“We have acknowledged the Commission’s previous concerns about conditions of these plans and have removed the restrictions the Commission was unhappy with.

Vodafone maintains the greatest value on the Vodafone network lies in plans like Best Mate and the newly launched Family offer, neither of which is considered by the Commission in its assessment of the price of calling.”

“That skews the results of the survey but even so, Vodafone is pleased to be leading the market in terms of pricing, flexibility and innovation.”

Even with Best Mate and Family’s exclusion from the findings, the Commission’s report puts Vodafone’s estimated mobile revenue per minute at the lowest in the country, with the volume of calls on Vodafone’s network rising from 650 million minutes per month in December 2006 to almost 900 million minutes in December 2007.

“That equates to a one third increase in use per Vodafone customer in New Zealand, higher than any other Vodafone company in the same time frame.”

“Our customers know great value when they see it and they’re responding in kind by using their Vodafone mobiles far more than ever before.”

Vodafone’s impact in the broadband market is also being felt with the share of growth in retail DSL connections moving dramatically in favour of wholesale partners rather than the incumbent. In December 2006, the Commission says only 20% of new broadband connections were made by wholesale partners – that’s risen to almost 80% a year later.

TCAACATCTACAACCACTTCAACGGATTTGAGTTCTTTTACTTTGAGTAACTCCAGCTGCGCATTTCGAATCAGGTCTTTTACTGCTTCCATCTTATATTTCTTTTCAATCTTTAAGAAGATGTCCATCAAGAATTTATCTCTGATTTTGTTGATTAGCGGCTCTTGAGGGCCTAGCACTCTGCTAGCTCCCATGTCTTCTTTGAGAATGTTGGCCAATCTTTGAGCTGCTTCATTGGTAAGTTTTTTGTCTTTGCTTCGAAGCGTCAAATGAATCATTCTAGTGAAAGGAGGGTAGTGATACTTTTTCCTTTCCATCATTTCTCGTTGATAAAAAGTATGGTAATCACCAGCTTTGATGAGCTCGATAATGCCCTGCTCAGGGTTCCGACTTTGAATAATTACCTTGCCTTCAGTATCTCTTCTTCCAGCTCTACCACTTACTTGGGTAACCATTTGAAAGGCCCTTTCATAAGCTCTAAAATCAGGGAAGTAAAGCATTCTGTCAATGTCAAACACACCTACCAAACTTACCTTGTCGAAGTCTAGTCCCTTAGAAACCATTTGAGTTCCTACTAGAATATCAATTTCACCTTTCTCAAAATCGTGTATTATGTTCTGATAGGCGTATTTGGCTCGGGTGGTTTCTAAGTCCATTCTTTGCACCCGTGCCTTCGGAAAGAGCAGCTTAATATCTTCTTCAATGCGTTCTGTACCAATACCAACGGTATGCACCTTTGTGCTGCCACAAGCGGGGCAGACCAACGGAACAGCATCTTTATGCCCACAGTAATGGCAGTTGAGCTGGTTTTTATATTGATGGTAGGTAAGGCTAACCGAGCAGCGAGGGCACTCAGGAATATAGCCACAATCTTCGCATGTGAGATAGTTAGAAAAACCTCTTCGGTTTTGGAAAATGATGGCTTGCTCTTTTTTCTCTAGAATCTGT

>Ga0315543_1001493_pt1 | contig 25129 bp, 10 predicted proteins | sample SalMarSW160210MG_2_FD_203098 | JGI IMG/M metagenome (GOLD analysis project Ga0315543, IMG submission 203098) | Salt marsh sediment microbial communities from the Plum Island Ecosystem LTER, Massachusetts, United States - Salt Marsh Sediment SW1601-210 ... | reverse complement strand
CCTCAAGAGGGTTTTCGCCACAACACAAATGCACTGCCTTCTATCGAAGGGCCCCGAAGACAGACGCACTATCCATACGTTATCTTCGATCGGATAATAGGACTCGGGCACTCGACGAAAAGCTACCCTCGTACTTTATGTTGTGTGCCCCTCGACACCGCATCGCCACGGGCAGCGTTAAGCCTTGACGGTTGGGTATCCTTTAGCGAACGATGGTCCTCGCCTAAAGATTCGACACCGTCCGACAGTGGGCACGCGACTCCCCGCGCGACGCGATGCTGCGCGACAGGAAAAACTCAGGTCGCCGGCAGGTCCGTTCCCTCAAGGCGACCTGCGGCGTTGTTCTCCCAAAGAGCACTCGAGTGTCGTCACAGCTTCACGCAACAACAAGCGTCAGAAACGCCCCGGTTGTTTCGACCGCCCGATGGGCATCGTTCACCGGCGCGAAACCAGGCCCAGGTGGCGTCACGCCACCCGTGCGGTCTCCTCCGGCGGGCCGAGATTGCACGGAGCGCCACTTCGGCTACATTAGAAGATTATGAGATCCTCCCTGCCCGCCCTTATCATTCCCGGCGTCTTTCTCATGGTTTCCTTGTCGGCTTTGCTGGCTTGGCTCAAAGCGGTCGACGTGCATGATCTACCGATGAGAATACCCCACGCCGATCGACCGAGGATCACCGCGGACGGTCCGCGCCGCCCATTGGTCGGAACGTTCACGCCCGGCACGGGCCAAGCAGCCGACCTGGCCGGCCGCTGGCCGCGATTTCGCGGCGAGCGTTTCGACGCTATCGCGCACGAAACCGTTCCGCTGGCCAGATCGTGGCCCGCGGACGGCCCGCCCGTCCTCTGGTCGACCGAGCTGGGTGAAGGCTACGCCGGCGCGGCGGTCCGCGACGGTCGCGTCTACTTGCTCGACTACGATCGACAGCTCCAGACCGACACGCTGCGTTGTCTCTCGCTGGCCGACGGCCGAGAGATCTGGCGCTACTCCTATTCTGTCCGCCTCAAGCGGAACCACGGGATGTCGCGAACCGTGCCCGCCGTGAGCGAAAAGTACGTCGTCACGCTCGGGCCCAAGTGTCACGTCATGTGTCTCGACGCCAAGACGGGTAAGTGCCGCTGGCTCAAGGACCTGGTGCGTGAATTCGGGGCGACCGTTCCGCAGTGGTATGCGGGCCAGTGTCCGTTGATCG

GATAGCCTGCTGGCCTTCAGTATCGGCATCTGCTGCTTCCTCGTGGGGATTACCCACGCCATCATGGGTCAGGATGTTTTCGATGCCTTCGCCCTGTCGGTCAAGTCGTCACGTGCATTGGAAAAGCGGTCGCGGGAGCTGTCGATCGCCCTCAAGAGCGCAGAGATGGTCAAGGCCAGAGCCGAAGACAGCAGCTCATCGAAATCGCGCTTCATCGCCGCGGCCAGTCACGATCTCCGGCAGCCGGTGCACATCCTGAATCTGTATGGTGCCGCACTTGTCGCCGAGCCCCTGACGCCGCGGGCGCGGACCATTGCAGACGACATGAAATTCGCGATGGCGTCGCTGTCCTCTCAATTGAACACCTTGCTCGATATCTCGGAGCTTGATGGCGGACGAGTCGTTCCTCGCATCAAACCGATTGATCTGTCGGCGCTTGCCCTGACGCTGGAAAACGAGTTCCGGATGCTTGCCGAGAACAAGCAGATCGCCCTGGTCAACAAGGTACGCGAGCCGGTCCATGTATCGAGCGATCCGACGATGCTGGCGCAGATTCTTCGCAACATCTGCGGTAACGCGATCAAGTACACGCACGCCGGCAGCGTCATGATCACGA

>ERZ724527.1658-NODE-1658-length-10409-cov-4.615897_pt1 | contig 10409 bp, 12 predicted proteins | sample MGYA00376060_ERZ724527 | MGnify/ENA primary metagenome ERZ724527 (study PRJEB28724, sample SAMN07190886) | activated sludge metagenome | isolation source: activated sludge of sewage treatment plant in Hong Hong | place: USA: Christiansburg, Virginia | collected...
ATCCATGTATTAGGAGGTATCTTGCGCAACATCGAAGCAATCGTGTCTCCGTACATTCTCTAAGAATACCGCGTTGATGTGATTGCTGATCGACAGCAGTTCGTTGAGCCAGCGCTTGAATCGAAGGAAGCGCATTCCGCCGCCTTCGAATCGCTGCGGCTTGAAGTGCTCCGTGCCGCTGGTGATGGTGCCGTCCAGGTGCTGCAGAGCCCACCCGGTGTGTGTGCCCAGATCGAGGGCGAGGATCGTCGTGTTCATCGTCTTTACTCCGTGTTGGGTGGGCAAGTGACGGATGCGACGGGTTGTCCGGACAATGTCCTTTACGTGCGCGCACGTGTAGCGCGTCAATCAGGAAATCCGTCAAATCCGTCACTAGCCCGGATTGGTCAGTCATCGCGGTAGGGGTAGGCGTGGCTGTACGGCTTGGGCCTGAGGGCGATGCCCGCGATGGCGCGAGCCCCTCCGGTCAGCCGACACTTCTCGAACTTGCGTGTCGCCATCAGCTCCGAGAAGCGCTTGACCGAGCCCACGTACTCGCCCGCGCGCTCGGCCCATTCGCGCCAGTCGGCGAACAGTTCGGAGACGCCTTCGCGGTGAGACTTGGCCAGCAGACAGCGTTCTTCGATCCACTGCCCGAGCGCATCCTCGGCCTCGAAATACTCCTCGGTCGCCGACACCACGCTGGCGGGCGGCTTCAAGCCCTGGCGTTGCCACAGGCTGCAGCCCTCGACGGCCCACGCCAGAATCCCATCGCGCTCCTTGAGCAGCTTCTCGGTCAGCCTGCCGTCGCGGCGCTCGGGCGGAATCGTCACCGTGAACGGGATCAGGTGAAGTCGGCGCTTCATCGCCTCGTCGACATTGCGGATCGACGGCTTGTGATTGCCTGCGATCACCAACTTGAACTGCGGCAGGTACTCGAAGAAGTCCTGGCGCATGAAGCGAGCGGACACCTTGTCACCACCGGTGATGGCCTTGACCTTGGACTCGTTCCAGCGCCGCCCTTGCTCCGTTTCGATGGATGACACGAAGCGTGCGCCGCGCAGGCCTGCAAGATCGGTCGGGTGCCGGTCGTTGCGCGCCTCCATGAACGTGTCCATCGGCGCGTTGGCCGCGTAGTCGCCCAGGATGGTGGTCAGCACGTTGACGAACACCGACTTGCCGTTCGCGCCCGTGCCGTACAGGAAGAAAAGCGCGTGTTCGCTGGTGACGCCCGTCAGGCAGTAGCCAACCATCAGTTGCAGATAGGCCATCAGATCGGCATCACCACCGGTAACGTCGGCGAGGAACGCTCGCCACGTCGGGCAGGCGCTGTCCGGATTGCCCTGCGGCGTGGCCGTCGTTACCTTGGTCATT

“In that time we’ve been aggressive in the market with our “12 month free broadband” offer, a promotion which was a huge success. And when we launch our unbundled broadband offer later this year we expect to see similar levels of interest from the customers who, until now, haven’t had the choice they deserve.”

Vodafone also hopes to see the Commission include its new Home Phone Plus service in the fixed line figures when the next report comes out in a year’s time. This offers great value to customers, adding the benefits of unlimited toll calling to the local calling package for just $40 per month.

“We intend to shake up the fixed line calling market in the same way we’ve revolutionised both mobile and broadband. The year ahead will be even busier than the one that’s just finished and Vodafone looks forward to leading the way.”



More information

Other related posts:
Maori Language Predictive Text Implementation on (some) XT Network Handsets
Ubuntu 9.04 Synaptic Package Manager with ISA proxy
Vodafone successfully delays launch of Telecoms XT Network until interference resolved








Comment by sbiddle, on 11-Apr-2008 10:18

What you can't deny however is that that looking at the ARPU per user and the average number of minutes used per person that Vodafone NZ's figures look very sad indeed. NZ has some of the lowest airtime minutes across the entire Group networks.

A typical Vodafone Australia customer and a Vodafone NZ customer have a very similair ARPU and yet Australian customers use approximately double the number of airtime minutes as a NZ customer. This indicates they're receiving far better value for money than we are here in NZ!